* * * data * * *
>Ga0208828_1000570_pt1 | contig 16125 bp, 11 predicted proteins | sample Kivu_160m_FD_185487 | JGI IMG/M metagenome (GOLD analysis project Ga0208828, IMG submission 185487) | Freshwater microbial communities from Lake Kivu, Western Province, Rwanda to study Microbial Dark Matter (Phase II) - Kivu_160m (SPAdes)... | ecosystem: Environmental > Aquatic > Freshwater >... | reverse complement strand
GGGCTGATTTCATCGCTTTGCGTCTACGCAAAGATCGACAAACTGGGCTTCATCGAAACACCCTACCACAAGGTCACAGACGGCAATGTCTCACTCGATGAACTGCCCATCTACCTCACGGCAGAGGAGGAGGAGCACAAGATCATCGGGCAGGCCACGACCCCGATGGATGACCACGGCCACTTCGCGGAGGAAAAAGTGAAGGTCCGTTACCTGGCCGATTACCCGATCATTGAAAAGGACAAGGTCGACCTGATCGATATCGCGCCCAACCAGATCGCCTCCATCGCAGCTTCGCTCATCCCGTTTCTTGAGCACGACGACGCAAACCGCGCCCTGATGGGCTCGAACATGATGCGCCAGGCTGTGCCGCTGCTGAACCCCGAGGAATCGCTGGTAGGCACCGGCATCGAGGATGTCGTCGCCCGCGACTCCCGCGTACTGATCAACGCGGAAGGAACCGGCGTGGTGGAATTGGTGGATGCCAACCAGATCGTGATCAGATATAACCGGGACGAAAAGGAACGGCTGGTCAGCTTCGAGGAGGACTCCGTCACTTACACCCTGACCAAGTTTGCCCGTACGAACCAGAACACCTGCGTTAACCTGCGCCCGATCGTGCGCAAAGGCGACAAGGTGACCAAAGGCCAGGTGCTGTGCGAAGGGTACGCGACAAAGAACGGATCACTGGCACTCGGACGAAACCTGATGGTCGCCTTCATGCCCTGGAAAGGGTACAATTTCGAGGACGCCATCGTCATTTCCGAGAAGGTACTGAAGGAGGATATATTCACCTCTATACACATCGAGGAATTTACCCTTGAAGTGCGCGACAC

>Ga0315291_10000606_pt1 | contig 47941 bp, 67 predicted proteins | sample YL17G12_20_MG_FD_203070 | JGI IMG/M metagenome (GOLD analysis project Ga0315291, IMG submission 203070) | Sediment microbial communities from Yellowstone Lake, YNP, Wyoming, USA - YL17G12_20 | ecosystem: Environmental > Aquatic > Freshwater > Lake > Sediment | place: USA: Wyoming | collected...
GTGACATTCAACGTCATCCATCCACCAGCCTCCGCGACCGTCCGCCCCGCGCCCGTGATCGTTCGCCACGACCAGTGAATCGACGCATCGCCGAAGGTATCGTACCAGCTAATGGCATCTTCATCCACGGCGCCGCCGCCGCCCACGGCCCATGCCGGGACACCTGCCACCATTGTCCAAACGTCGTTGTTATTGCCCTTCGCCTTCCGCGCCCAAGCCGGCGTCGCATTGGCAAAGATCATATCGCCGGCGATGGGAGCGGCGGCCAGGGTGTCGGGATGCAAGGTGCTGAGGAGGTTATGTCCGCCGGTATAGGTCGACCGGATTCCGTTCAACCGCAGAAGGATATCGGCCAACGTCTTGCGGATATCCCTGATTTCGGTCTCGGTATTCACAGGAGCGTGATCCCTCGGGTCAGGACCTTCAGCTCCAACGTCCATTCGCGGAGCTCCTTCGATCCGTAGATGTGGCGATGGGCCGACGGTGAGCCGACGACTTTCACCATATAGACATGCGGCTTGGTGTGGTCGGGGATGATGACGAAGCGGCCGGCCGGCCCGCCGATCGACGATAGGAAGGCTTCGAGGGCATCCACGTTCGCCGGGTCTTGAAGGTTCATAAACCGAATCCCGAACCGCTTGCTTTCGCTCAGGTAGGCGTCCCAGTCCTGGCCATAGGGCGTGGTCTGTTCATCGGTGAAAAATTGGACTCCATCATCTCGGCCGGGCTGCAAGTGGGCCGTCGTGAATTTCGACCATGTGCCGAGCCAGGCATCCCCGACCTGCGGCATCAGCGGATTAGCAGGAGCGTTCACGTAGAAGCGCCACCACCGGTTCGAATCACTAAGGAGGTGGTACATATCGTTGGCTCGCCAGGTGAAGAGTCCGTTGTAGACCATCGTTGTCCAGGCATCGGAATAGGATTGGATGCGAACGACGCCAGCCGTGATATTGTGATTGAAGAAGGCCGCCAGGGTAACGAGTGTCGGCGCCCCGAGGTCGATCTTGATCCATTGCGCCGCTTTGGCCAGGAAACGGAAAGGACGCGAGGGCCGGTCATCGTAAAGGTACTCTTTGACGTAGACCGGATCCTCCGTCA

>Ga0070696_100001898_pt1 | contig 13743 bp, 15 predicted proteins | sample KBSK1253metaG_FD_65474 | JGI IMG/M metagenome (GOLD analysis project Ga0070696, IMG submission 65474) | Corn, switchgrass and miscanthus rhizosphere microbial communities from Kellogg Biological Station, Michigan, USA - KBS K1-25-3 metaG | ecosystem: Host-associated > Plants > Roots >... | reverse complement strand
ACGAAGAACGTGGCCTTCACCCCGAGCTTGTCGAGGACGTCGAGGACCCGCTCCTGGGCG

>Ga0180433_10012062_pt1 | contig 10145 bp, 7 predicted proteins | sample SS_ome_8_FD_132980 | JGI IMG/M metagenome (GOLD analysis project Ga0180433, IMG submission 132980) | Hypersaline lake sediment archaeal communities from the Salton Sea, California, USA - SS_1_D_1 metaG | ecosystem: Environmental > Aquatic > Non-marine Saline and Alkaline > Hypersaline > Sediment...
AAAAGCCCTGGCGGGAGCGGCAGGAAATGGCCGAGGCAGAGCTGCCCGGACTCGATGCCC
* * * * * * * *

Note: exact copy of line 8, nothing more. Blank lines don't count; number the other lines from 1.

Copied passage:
AAAAGCCCTGGCGGGAGCGGCAGGAAATGGCCGAGGCAGAGCTGCCCGGACTCGATGCCC